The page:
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Does SUM log(1+1/n)/n converge?

  • #1
Prove that [tex]\sum \frac{1}{n}\log(1+\frac{1}{n})[/tex] converges.

I tried a batch of tests, but none works. Last time Raabe's test was give to me upside down. I wonder if any other tests are give to me wrongly as well.
 

Answers and Replies

  • #2
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Have you tried comparing it to 1/n^2?
 
  • #3
I can't get it to work out
 
  • #4
shmoe
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Post the details of your comparison...

What bounds do you know for log(1+x)?
 
  • #5
It's unbounded.

I figured if [tex]\exp(\frac{1}{n}\log(1+\frac{1}{n}))=\exp(\frac{1}{n})+\exp(\frac{1}{n})/n \rightarrow 1[/tex] as [tex]n\rightarrow\infty[/tex], so at least the terms go to zero, although it's insufficient.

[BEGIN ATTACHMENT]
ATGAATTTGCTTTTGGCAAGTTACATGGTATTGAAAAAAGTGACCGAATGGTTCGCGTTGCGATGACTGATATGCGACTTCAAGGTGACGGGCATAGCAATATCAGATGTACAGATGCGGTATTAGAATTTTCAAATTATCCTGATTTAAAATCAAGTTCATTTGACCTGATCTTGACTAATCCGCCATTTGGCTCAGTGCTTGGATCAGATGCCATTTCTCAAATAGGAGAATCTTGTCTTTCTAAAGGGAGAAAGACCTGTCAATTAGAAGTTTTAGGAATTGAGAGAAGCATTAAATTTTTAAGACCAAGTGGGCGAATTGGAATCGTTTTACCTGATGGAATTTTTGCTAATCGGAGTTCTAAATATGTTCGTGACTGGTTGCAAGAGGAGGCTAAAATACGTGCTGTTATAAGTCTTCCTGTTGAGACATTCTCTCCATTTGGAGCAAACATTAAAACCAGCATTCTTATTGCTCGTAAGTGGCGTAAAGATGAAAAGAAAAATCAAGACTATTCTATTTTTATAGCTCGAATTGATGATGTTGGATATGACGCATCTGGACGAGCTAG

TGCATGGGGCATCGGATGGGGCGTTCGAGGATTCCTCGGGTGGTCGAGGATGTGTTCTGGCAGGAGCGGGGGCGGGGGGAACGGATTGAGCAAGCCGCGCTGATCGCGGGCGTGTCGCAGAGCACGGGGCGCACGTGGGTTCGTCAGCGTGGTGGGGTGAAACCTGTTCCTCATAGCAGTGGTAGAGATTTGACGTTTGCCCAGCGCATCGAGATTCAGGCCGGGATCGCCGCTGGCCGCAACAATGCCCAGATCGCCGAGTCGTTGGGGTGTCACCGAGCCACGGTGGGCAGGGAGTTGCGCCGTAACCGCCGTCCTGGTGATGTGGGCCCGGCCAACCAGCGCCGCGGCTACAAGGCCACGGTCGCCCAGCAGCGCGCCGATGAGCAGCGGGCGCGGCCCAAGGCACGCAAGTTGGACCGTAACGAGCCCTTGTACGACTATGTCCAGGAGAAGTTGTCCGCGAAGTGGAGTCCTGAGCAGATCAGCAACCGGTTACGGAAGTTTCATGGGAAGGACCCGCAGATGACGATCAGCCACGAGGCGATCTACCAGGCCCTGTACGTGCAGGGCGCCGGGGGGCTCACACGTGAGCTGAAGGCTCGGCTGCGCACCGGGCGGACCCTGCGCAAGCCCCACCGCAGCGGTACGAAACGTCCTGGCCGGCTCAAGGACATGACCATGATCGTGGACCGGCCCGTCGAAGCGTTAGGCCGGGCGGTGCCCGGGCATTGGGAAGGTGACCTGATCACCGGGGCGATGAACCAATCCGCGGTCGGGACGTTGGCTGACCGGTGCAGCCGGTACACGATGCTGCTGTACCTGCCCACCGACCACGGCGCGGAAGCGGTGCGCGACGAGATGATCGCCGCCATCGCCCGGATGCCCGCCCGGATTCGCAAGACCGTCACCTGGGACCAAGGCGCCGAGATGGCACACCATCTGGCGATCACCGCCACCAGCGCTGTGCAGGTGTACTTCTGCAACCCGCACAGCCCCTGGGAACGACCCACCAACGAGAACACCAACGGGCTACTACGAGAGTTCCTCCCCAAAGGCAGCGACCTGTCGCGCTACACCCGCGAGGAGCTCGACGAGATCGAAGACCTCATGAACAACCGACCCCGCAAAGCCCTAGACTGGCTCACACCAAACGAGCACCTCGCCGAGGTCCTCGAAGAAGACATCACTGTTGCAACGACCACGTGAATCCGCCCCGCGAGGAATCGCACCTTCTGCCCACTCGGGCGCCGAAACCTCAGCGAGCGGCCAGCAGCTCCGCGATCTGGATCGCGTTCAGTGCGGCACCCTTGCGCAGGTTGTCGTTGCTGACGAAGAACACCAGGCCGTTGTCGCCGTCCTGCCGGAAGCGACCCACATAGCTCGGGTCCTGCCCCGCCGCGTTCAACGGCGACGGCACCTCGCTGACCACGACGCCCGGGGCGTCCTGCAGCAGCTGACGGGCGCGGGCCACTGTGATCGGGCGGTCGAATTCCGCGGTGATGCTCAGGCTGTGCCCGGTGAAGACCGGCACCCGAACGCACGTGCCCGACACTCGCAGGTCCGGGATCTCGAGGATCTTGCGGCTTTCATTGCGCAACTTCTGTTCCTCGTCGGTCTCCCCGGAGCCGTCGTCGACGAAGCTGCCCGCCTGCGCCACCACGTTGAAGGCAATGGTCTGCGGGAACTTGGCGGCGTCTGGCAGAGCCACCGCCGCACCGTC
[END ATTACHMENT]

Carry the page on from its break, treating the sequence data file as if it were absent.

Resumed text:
I could use the Mercator series, but we haven't seen it yet.
 
Last edited:
  • #6
HallsofIvy
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The first thing that was suggested was comparison- have you tried that?

The Taylor's series for ex is 1+ x + (1/2)x2+ ... so if x is positive, ex> 1+ x and x> log(1+ x) for all x. In particular, 1/n> log(1+ 1/n) for all n.
 
  • #7
shmoe
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Treadstone 71 said:
It's unbounded.
It's bounded by a constant in the region you're concerned with. You are looking at log(1+x) where x=1/n, so 1<1+x<2.

A constant bound will not suffice here though, you need some indication of how fast this term is going to zero. Try the log(1+x)<x Halls mentioned, this was the one I was fishing for (one function can "bound" another).
 
  • #8
I got it. Thanks for the help.
 

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